Public Policy

Abandoned Mine Lands

Pennsylvania’s history with coal goes back well over 100 years, long before safeguards and restoration requirements were put in place. Abandoned mines pose hazards in Pennsylvania of dangerous shafts, mountains of black waste, scarred landscapes, acidic drainages polluting more than 4,000 miles of our streams and other hazards threatening human health and safety and depressing local economies. At least 44 of Pennsylvania's 67 counties are affected by abandoned coal mines, and 1.4 million Pennsylvanians live within one mile of abandoned mine lands.

PUBLIC POLICY - Spruell Pipe Discharge to CreekAbandoned mines and abandoned mine lands create negative impacts on local economies by destroying recreational opportunities, lowering land values, leaving desolate communities once the mines are exhausted and ruining sites for further residential, forestry, commercial or agricultural uses, and threaten the human health and safety of people living in our coal field communities. Reclamation of abandoned mine sites can add to the economy by creating jobs, increasing community pride, increasing property values, decreasing stress-related costs through stream-based recreation, restoring the health of the environment and providing future sites for commercial or industrial endeavors.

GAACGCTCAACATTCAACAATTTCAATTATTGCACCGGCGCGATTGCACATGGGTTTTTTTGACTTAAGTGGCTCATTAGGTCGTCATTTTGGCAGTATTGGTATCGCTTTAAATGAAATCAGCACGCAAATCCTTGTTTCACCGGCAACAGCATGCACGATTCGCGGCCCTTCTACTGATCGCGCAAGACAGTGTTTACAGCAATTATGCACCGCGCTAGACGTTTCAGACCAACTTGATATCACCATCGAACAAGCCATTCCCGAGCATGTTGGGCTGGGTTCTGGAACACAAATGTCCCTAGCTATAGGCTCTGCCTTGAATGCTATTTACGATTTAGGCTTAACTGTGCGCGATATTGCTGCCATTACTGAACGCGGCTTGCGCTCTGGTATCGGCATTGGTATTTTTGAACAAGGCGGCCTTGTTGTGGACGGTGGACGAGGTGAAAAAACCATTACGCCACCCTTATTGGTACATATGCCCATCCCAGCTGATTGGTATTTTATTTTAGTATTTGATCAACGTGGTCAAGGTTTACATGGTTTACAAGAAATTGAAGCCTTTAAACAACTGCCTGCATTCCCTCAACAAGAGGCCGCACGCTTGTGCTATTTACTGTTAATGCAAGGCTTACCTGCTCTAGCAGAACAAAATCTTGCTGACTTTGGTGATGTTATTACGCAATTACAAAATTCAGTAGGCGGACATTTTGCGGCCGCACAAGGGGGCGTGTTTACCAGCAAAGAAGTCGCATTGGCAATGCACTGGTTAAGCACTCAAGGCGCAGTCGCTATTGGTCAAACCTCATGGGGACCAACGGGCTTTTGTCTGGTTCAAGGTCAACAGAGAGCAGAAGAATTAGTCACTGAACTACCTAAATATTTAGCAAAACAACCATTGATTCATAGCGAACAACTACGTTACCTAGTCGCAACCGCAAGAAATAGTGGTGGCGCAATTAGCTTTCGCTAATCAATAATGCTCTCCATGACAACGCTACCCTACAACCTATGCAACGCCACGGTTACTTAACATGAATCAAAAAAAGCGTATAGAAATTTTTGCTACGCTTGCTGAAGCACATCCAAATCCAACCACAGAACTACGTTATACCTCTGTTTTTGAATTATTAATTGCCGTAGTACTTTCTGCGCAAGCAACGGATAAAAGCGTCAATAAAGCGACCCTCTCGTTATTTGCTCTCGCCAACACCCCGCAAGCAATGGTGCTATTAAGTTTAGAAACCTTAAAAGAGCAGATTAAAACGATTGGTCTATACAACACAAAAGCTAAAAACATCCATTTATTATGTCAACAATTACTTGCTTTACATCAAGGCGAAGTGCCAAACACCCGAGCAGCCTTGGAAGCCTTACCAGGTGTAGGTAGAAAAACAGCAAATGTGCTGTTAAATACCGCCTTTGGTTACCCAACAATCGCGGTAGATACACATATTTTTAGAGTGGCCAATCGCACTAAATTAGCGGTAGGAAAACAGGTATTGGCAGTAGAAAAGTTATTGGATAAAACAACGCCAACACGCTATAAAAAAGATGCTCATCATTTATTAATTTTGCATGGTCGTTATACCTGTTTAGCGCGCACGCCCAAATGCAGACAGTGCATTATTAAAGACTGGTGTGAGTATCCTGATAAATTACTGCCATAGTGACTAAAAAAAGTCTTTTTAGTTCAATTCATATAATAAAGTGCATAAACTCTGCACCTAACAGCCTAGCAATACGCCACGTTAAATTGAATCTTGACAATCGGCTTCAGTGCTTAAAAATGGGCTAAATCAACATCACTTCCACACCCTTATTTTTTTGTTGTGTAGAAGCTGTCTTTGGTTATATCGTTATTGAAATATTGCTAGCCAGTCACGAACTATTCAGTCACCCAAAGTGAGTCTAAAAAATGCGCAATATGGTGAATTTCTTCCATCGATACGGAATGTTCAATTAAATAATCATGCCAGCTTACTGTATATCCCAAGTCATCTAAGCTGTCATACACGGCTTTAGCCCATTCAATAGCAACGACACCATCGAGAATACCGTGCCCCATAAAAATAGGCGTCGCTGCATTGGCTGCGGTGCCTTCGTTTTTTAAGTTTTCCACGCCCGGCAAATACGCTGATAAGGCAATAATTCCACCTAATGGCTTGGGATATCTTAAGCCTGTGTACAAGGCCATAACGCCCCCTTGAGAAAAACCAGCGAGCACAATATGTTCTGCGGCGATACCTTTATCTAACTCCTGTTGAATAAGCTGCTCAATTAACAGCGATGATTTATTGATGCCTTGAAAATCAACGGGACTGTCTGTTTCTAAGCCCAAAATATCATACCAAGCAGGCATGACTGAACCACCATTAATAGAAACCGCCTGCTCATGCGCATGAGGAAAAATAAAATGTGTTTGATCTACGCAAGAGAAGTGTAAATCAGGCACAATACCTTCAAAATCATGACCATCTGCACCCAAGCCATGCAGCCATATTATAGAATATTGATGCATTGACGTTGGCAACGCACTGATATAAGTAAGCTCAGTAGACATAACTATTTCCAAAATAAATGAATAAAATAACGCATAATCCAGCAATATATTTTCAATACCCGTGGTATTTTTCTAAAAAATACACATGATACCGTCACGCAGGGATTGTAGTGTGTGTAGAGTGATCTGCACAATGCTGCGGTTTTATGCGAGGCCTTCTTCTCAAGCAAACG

WPC Position

WPC supports the STREAM Act (S.3957 and H.R.7283) which would enable Pennsylvania to use its share of the $11.3 billion included in the Infrastructure Investment and Jobs Act of 2021 to be set aside and used for treating abandoned mine drainage in addition to other priorities.